What is a summary of chapter 20 of "Lyddie"?  

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teachsuccess eNotes educator| Certified Educator

In Chapter 20, Lyddie continues to stay vigilant but indifferent to Mr. Marsden's lack of regard. She is simply pleased that he chooses to ignore her. To keep her mind off her unprincipled supervisor, Lyddie decides to treat herself to some books.

In honor of Ezekiel Freeman, a former slave and her friend, she purchases the Narrative of the Life of Frederick Douglass and the Bible; both volumes are a great comfort to her on lonely Sundays. Lyddie also enjoys Charles Dickens' account of his travels to America. As the summer progresses, more and more New England workers leave. Meanwhile, Irish workers take up new places at the looms.

To keep up her courage, Lyddie copies out passages from the book of Psalms and Frederick Douglass' narrative to paste on her looms. Meanwhile, she and Brigid begin to coach several of the new workers. Lyddie marvels at Brigid's patience with the girls, while Brigid admires Lyddie's scholarly spirit. In due time, however, Lyddie discovers that Brigid is illiterate. Lyddie then begins on a mission to teach her friend how to read, beginning with an introduction to the alphabet.

Soon, a letter arrives from Charlie, who informs Lyddie that Rachel has begun school again and that her cough is nearly gone. He begs her to consider Luke Stevens' suit. As the fall approaches, a letter arrives to inform Lyddie of her mother's death. Lyddie finds that she can hardly mourn; she feels that her mother had been lost to her long before death took her.

In the fall, the days get shorter, and the whale oil lamps must burn longer. Lyddie continues her lessons with Brigid but is surprised when Brigid fails to show up for one of their sessions at the end of a particular shift. Lyddie goes in search of her friend and eventually finds Brigid alone in the weaving room with Mr. Marsden. Seeing Mr. Marsden's hands clamped on Brigid's arms, Lyddie crams a bucket full of stagnant water over Mr. Marsden's head.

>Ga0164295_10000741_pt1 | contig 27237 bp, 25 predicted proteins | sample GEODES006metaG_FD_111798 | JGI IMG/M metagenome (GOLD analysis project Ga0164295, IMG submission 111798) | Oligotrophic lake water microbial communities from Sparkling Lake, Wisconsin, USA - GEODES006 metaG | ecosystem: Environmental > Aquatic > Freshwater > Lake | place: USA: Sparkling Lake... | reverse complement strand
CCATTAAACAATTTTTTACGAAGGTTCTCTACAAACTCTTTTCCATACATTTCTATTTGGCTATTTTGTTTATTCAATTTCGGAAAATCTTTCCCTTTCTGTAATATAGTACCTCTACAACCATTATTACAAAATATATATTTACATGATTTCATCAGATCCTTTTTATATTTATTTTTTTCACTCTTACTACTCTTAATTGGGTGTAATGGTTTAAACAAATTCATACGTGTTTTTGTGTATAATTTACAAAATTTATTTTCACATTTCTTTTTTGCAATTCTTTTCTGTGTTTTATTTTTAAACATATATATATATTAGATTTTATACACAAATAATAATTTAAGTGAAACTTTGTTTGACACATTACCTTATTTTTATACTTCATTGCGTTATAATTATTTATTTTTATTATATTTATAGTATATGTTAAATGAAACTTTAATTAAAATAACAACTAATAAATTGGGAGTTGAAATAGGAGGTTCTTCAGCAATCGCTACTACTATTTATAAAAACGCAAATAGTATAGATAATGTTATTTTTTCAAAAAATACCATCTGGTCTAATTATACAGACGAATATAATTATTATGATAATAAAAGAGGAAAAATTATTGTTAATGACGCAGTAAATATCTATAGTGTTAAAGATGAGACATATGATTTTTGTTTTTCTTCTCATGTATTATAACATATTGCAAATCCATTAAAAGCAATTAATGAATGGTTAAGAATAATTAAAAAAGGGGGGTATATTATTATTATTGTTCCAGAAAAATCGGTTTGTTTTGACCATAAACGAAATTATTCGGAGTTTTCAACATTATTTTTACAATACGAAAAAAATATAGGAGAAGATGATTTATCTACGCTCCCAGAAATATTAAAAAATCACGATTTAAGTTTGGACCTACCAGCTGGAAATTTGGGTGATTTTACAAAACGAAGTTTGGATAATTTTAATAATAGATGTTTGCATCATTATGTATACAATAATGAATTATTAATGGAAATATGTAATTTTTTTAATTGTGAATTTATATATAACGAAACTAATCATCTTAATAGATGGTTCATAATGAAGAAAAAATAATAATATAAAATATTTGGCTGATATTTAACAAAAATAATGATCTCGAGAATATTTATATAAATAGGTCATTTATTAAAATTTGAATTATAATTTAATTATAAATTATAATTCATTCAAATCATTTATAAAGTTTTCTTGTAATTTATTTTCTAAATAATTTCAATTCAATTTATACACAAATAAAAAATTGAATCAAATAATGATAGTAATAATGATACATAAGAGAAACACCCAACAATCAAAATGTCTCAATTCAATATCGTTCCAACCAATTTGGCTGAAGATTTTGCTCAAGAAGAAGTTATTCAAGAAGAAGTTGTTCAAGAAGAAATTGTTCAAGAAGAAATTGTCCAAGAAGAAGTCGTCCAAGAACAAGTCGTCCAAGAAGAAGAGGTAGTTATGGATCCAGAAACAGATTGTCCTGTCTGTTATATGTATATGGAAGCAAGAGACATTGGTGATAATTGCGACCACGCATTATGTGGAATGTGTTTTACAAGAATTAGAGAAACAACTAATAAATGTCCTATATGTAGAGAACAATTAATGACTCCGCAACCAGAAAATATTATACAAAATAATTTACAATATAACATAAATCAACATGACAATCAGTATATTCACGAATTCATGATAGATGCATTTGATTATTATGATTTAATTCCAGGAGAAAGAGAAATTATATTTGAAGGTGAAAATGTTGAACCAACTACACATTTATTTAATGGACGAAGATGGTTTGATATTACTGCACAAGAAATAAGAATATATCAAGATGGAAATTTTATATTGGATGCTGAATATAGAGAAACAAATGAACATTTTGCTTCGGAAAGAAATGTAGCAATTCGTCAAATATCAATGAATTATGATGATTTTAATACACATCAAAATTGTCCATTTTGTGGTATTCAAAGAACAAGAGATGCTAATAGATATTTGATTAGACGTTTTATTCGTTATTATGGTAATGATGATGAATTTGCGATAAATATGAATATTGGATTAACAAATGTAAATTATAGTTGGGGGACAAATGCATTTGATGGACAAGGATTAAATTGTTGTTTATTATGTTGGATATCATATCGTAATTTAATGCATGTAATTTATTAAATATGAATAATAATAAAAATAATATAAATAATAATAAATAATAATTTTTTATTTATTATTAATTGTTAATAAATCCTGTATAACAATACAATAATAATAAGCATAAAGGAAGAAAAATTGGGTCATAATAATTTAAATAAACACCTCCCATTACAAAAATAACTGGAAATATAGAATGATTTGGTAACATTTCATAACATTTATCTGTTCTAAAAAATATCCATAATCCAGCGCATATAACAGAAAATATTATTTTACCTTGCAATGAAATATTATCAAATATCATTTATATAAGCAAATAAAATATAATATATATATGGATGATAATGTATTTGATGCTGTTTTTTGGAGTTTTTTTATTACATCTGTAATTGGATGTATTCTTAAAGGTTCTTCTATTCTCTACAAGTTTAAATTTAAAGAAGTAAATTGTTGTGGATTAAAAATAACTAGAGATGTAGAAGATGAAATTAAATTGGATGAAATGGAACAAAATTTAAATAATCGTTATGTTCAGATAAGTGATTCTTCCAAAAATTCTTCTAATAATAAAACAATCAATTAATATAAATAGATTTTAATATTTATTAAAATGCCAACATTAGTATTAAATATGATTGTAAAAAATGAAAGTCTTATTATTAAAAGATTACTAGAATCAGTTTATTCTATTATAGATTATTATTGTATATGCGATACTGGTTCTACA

This gives Lyddie time to drag the beleaguered Brigid away from their overseer. Meanwhile, Mr. Marsden's efforts to get the bucket off his head remind Lyddie of the bear trying to do the same thing in her family's cabin at the beginning of the book. The scene is so funny that Lyddie can't help breaking into uncontrollable laughter as she drags Brigid to safety.

rmhope eNotes educator| Certified Educator

As chapter 20 opens, Lyddie no longer has the company of either her sister Rachel or Diana Goss. She has recovered sufficiently from her illness to be back to her old speed, and she has broadened her reading selections to the Bible and other Dickens pieces. More Irish girls are coming to work at the factory, and Lyddie becomes closer to Brigid, teaching her the ABCs and to read at the factory and in the evenings. 

One day Lyddie receives a letter that her mother has died. She doesn't react much because in a way her mother was "gone long before she died." 

Leaving the factory one evening, Lyddie expects to go out with Brigid but finds she isn't there. She re-enters the factory to hear Brigid pleading with Mr. Marsden. Lyddie realizes that Mr. Marsden is being abusive toward Brigid. She grabs a bucket of water and brings the whole bucket down on top of the overseer's head. Then she and Brigid run out. Lyddie can't stop laughing because the overseer with the bucket on his head reminds her of the bear in their cabin in chapter 1. She keeps laughing as she runs away from the factory, pulling Brigid along with her.

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Lyddie

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